Innovative project teams are increasingly becoming an invaluable asset for corporations. Not only is it becoming vital that project teams make use of the latest technological advancements in the products and services that they’re developing; it’s also vital that teams continuously improve the way in which they work—and that they find new and innovative ways of cutting costs in order to stay competitive.
Not long ago I went to China to coach a team from a global electronics firm. They are market leaders, renowned for their quality and cutting-edge products. Still, this organization is facing strong competition on price from other players. Consequently, each year the head of product development challenges the teams to cut costs—sometimes by up to 20 percent—to stay competitive. When looking at how to cut costs, the teams have to be exceptionally innovative in the way they approach the design and production of their products.
Continuously coming up with new ways of working and developing products and services is a skill—a dynamic property that all successful teams will need to develop to lead the competition.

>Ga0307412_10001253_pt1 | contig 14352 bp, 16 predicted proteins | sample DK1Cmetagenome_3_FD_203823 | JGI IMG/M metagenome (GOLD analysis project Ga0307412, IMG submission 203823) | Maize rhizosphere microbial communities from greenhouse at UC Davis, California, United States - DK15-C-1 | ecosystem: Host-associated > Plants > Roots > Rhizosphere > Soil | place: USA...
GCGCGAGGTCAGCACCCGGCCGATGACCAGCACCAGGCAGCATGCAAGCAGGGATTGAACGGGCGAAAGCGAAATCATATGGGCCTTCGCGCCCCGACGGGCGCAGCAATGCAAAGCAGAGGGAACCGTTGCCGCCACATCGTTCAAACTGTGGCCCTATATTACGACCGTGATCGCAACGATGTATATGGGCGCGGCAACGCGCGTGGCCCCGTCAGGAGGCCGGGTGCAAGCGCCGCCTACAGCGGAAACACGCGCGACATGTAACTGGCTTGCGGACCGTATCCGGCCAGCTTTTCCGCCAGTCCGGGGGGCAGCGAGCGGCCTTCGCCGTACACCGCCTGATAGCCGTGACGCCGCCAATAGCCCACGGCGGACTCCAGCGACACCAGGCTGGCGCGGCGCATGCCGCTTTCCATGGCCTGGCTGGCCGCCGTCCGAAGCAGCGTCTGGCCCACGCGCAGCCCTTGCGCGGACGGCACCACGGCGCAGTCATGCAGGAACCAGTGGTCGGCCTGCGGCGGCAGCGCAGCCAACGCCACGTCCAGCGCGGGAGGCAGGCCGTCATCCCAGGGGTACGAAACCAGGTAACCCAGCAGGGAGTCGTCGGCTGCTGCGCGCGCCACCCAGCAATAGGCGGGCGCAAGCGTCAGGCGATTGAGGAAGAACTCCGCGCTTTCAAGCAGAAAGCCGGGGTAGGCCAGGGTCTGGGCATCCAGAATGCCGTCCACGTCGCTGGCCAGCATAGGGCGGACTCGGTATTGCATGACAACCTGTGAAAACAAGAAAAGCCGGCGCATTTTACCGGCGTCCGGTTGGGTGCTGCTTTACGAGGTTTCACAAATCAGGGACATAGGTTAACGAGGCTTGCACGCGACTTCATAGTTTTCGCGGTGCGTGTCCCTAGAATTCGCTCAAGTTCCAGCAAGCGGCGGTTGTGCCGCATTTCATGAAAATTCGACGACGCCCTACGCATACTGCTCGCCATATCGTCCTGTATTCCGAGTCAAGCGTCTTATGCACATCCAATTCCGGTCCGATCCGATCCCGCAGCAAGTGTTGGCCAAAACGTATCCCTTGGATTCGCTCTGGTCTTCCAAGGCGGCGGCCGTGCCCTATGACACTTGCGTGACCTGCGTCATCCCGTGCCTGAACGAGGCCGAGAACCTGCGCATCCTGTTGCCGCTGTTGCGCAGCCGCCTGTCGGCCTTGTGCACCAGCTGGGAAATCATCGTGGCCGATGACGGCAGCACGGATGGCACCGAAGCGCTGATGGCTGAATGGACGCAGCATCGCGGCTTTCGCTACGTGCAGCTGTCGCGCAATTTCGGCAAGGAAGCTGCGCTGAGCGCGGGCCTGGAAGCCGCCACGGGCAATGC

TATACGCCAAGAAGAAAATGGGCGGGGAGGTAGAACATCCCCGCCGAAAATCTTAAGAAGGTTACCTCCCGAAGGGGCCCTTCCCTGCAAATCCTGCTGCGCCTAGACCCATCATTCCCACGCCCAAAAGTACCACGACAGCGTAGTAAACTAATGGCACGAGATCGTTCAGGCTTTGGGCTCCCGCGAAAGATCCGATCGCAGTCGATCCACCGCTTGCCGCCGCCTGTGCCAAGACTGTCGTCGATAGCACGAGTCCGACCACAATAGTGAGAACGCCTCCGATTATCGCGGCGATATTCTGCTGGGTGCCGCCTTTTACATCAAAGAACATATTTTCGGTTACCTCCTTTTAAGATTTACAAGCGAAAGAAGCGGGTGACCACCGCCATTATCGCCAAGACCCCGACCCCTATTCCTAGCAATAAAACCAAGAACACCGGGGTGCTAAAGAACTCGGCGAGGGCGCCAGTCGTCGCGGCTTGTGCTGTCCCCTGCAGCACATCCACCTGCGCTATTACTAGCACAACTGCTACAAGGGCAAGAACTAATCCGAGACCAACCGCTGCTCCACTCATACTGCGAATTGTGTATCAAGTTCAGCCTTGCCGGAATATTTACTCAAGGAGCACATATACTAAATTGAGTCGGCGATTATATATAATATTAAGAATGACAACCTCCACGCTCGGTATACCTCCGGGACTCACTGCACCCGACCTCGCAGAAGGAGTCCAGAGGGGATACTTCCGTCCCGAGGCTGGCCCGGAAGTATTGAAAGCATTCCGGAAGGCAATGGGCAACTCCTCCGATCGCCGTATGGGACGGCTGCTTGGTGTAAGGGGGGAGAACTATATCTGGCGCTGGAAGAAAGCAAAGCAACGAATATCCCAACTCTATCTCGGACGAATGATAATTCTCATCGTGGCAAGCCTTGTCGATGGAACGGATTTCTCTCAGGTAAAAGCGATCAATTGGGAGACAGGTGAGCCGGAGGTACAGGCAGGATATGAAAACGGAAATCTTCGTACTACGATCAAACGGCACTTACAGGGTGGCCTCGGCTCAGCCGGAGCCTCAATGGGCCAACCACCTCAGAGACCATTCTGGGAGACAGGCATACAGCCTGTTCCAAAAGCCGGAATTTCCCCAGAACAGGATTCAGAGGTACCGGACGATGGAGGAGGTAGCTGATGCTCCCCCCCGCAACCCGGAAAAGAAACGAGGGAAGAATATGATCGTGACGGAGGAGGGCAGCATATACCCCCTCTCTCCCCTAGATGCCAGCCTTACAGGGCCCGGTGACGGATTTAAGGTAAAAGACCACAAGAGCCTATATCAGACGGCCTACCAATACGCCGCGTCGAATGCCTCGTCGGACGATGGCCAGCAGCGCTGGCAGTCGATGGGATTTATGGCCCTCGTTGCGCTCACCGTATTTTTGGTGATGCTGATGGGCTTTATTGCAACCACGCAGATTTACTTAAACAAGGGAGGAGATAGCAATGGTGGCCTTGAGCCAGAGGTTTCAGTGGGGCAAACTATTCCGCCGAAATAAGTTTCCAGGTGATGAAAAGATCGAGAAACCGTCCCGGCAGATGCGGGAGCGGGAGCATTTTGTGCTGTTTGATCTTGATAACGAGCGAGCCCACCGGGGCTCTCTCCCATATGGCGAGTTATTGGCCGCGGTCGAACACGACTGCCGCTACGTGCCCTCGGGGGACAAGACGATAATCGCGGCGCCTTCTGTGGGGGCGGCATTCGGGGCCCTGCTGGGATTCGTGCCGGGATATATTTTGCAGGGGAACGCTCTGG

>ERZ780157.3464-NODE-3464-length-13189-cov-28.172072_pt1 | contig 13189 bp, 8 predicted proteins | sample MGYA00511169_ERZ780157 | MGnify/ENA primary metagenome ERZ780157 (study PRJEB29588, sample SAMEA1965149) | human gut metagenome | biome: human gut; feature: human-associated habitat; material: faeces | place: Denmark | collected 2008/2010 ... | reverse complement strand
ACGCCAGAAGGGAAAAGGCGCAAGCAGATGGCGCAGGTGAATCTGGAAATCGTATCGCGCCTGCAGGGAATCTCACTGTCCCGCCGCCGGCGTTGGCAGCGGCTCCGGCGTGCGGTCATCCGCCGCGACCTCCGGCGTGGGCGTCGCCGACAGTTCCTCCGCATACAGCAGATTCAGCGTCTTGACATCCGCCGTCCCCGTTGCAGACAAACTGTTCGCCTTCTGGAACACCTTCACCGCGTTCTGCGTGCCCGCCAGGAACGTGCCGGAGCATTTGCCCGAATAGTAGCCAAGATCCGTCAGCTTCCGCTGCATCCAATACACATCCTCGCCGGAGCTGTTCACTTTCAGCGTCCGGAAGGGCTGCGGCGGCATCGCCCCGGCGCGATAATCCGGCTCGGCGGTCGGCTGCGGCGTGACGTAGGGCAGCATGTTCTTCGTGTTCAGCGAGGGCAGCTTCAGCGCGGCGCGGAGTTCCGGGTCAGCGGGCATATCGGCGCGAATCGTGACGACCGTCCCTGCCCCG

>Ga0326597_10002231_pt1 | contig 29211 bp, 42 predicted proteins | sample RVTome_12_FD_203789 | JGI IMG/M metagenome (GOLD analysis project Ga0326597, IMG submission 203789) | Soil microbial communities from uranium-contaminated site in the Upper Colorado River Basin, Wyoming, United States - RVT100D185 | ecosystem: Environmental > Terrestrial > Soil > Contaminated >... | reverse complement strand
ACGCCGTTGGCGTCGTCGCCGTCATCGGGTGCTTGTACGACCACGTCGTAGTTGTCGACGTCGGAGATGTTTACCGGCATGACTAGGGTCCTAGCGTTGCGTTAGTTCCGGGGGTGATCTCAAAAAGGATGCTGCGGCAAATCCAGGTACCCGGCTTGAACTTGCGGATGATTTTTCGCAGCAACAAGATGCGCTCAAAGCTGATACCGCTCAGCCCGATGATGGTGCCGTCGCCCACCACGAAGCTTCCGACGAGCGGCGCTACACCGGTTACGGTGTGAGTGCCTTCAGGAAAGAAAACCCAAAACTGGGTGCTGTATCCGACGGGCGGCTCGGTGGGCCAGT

How do you create an innovative team, and encourage cutting edge ideas? Here are five ways to play the innovation game:
1. Seek inspiration from outside the team
Innovation isn’t necessarily about inventing something that’s totally unique and has never been done before. Instead, it could be leveraging an existing idea or technology from another industry and embedding it within the team’s products and procedures.
As the artist Pablo Picasso said, “Good artists copy; great artist steal.” Most industries are advancing at a faster pace than ever before, and there are lots of ideas that can be transferred if you keep your fingers on the pulse. Innovative teams keep abreast of what’s happening in the world around them. They read blogs and trade magazines, attend conferences and trade shows and spend time with other teams who they might learn from and get inspired by. If teams work in silos and rarely get exposed to other ways of working, they’re a lot less likely to come up with new ideas. Innovative teams and people look outside of themselves for inspiration.
It’s not sufficient for teams to get inspired by new ideas from the outside world if the information isn’t shared with the rest of the team. It’s the team that has the power to collectively do something with an idea—from improving it to ultimately integrating it.
Every team member plays a pivotal role, and every team member is kept in the loop of the latest thinking so that they can be effective in their roles and further develop the ideas. Innovative teams are great communicators and have an effective way of disseminating information between its members. It’s been proven that one of the most efficient ways of encouraging the flow of information is by spending time face-to-face. And this is exactly what innovative teams do. They physically sit next to one another where possible; when it’s not possible, these teams spend time on video conference, sharing what they know.
3. Be a leader who stimulates creativity